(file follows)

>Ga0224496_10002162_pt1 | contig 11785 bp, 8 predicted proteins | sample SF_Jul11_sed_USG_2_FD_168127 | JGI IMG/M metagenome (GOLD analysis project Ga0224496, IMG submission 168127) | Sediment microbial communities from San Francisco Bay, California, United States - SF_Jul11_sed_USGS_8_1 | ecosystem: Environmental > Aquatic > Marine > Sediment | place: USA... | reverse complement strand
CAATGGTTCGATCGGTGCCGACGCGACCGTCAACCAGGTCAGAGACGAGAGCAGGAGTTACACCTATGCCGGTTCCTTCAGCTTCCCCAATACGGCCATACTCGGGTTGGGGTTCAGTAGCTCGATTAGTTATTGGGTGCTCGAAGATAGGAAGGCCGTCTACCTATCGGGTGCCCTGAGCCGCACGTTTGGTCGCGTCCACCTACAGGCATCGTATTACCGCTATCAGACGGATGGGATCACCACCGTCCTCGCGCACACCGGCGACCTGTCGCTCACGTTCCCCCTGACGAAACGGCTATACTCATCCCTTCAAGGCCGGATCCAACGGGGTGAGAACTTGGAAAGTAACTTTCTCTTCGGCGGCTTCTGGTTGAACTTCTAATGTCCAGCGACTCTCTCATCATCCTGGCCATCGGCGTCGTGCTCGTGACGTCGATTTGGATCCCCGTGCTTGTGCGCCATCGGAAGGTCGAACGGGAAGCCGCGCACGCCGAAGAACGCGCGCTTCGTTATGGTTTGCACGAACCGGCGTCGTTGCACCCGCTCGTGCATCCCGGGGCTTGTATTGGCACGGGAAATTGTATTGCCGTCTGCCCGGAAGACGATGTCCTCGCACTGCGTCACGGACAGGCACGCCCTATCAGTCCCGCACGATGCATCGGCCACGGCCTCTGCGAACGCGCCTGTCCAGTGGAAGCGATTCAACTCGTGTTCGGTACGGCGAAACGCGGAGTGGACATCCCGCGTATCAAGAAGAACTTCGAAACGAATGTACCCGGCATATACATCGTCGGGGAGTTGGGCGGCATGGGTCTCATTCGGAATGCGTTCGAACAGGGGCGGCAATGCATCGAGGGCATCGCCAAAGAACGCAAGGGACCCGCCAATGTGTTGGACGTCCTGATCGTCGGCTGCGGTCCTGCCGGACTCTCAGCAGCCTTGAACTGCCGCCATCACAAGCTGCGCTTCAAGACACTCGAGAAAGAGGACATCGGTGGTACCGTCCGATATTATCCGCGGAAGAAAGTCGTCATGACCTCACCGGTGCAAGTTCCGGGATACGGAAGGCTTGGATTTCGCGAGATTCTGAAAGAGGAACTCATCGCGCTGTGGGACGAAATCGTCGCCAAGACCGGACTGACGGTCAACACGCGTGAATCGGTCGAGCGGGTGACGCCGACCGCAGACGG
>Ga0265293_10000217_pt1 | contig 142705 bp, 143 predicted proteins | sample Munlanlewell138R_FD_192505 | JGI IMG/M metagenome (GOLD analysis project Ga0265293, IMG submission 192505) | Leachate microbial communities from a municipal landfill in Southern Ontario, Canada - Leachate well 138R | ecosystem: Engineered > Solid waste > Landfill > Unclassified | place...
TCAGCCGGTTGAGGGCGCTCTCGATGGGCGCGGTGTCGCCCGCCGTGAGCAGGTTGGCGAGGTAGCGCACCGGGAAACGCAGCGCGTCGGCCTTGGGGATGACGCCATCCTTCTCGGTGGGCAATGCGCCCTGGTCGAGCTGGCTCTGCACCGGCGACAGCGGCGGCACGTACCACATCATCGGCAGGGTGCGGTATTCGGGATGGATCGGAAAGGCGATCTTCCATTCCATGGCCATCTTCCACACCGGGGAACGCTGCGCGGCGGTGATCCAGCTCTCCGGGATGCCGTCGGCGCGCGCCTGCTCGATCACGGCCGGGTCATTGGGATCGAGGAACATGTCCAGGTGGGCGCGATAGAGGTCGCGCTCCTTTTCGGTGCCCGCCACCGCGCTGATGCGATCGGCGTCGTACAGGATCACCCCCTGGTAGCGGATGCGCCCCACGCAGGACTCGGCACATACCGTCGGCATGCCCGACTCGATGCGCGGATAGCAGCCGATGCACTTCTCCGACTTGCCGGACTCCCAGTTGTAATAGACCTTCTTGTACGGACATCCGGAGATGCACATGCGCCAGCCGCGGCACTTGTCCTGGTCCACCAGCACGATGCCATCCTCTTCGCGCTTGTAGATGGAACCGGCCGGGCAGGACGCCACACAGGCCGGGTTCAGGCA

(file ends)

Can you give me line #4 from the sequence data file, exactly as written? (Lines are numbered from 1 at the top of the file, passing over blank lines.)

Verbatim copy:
TCAGCCGGTTGAGGGCGCTCTCGATGGGCGCGGTGTCGCCCGCCGTGAGCAGGTTGGCGAGGTAGCGCACCGGGAAACGCAGCGCGTCGGCCTTGGGGATGACGCCATCCTTCTCGGTGGGCAATGCGCCCTGGTCGAGCTGGCTCTGCACCGGCGACAGCGGCGGCACGTACCACATCATCGGCAGGGTGCGGTATTCGGGATGGATCGGAAAGGCGATCTTCCATTCCATGGCCATCTTCCACACCGGGGAACGCTGCGCGGCGGTGATCCAGCTCTCCGGGATGCCGTCGGCGCGCGCCTGCTCGATCACGGCCGGGTCATTGGGATCGAGGAACATGTCCAGGTGGGCGCGATAGAGGTCGCGCTCCTTTTCGGTGCCCGCCACCGCGCTGATGCGATCGGCGTCGTACAGGATCACCCCCTGGTAGCGGATGCGCCCCACGCAGGACTCGGCACATACCGTCGGCATGCCCGACTCGATGCGCGGATAGCAGCCGATGCACTTCTCCGACTTGCCGGACTCCCAGTTGTAATAGACCTTCTTGTACGGACATCCGGAGATGCACATGCGCCAGCCGCGGCACTTGTCCTGGTCCACCAGCACGATGCCATCCTCTTCGCGCTTGTAGATGGAACCGGCCGGGCAGGACGCCACACAGGCCGGGTTCAGGCA